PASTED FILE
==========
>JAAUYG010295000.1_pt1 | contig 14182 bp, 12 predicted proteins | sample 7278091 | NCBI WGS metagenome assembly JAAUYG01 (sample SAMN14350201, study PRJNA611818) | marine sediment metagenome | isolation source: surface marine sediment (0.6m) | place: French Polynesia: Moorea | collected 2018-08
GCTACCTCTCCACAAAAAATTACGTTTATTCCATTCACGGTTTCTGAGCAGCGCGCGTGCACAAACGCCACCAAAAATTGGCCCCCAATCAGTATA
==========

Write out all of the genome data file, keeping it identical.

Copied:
>JAAUYG010295000.1_pt1 | contig 14182 bp, 12 predicted proteins | sample 7278091 | NCBI WGS metagenome assembly JAAUYG01 (sample SAMN14350201, study PRJNA611818) | marine sediment metagenome | isolation source: surface marine sediment (0.6m) | place: French Polynesia: Moorea | collected 2018-08
GCTACCTCTCCACAAAAAATTACGTTTATTCCATTCACGGTTTCTGAGCAGCGCGCGTGCACAAACGCCACCAAAAATTGGCCCCCAATCAGTATA